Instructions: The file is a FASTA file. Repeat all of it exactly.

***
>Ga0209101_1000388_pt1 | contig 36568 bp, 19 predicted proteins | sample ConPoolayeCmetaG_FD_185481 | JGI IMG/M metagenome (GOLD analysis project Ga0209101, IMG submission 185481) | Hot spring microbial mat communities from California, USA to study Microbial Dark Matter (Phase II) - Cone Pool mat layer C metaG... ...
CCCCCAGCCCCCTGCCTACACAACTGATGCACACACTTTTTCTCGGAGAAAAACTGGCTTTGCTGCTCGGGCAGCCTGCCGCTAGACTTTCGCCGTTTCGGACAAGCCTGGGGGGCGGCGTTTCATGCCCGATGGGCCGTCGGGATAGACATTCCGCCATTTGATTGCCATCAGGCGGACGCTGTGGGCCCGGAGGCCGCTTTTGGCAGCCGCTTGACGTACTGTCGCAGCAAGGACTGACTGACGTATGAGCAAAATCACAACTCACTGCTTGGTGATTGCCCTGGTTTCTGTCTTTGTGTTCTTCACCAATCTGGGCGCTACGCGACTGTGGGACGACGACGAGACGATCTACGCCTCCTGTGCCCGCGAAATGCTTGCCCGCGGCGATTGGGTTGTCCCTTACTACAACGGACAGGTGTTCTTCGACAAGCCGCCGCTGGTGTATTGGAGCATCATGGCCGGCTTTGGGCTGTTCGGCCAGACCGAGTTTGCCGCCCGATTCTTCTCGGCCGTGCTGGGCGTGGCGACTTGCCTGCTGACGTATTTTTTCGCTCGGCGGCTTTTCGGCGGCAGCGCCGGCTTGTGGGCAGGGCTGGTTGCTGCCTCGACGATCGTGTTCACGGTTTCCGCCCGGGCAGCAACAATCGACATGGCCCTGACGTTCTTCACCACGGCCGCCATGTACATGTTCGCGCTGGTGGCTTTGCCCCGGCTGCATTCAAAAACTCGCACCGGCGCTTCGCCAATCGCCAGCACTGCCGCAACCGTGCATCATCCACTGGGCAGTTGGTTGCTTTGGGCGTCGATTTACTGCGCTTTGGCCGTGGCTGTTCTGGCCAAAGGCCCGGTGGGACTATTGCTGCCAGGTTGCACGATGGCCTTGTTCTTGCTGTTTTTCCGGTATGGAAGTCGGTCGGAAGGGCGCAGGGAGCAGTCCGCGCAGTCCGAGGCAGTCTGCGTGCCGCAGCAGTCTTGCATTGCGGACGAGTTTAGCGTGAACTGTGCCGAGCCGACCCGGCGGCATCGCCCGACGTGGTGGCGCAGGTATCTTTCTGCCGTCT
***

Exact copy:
>Ga0209101_1000388_pt1 | contig 36568 bp, 19 predicted proteins | sample ConPoolayeCmetaG_FD_185481 | JGI IMG/M metagenome (GOLD analysis project Ga0209101, IMG submission 185481) | Hot spring microbial mat communities from California, USA to study Microbial Dark Matter (Phase II) - Cone Pool mat layer C metaG... ...
CCCCCAGCCCCCTGCCTACACAACTGATGCACACACTTTTTCTCGGAGAAAAACTGGCTTTGCTGCTCGGGCAGCCTGCCGCTAGACTTTCGCCGTTTCGGACAAGCCTGGGGGGCGGCGTTTCATGCCCGATGGGCCGTCGGGATAGACATTCCGCCATTTGATTGCCATCAGGCGGACGCTGTGGGCCCGGAGGCCGCTTTTGGCAGCCGCTTGACGTACTGTCGCAGCAAGGACTGACTGACGTATGAGCAAAATCACAACTCACTGCTTGGTGATTGCCCTGGTTTCTGTCTTTGTGTTCTTCACCAATCTGGGCGCTACGCGACTGTGGGACGACGACGAGACGATCTACGCCTCCTGTGCCCGCGAAATGCTTGCCCGCGGCGATTGGGTTGTCCCTTACTACAACGGACAGGTGTTCTTCGACAAGCCGCCGCTGGTGTATTGGAGCATCATGGCCGGCTTTGGGCTGTTCGGCCAGACCGAGTTTGCCGCCCGATTCTTCTCGGCCGTGCTGGGCGTGGCGACTTGCCTGCTGACGTATTTTTTCGCTCGGCGGCTTTTCGGCGGCAGCGCCGGCTTGTGGGCAGGGCTGGTTGCTGCCTCGACGATCGTGTTCACGGTTTCCGCCCGGGCAGCAACAATCGACATGGCCCTGACGTTCTTCACCACGGCCGCCATGTACATGTTCGCGCTGGTGGCTTTGCCCCGGCTGCATTCAAAAACTCGCACCGGCGCTTCGCCAATCGCCAGCACTGCCGCAACCGTGCATCATCCACTGGGCAGTTGGTTGCTTTGGGCGTCGATTTACTGCGCTTTGGCCGTGGCTGTTCTGGCCAAAGGCCCGGTGGGACTATTGCTGCCAGGTTGCACGATGGCCTTGTTCTTGCTGTTTTTCCGGTATGGAAGTCGGTCGGAAGGGCGCAGGGAGCAGTCCGCGCAGTCCGAGGCAGTCTGCGTGCCGCAGCAGTCTTGCATTGCGGACGAGTTTAGCGTGAACTGTGCCGAGCCGACCCGGCGGCATCGCCCGACGTGGTGGCGCAGGTATCTTTCTGCCGTCT